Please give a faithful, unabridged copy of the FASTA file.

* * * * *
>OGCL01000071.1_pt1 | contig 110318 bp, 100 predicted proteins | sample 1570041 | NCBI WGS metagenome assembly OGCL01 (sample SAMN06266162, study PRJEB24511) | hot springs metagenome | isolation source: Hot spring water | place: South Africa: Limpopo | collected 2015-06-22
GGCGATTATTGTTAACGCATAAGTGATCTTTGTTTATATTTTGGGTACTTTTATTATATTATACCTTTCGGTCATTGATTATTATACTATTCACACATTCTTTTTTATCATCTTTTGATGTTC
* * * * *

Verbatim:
>OGCL01000071.1_pt1 | contig 110318 bp, 100 predicted proteins | sample 1570041 | NCBI WGS metagenome assembly OGCL01 (sample SAMN06266162, study PRJEB24511) | hot springs metagenome | isolation source: Hot spring water | place: South Africa: Limpopo | collected 2015-06-22
GGCGATTATTGTTAACGCATAAGTGATCTTTGTTTATATTTTGGGTACTTTTATTATATTATACCTTTCGGTCATTGATTATTATACTATTCACACATTCTTTTTTATCATCTTTTGATGTTC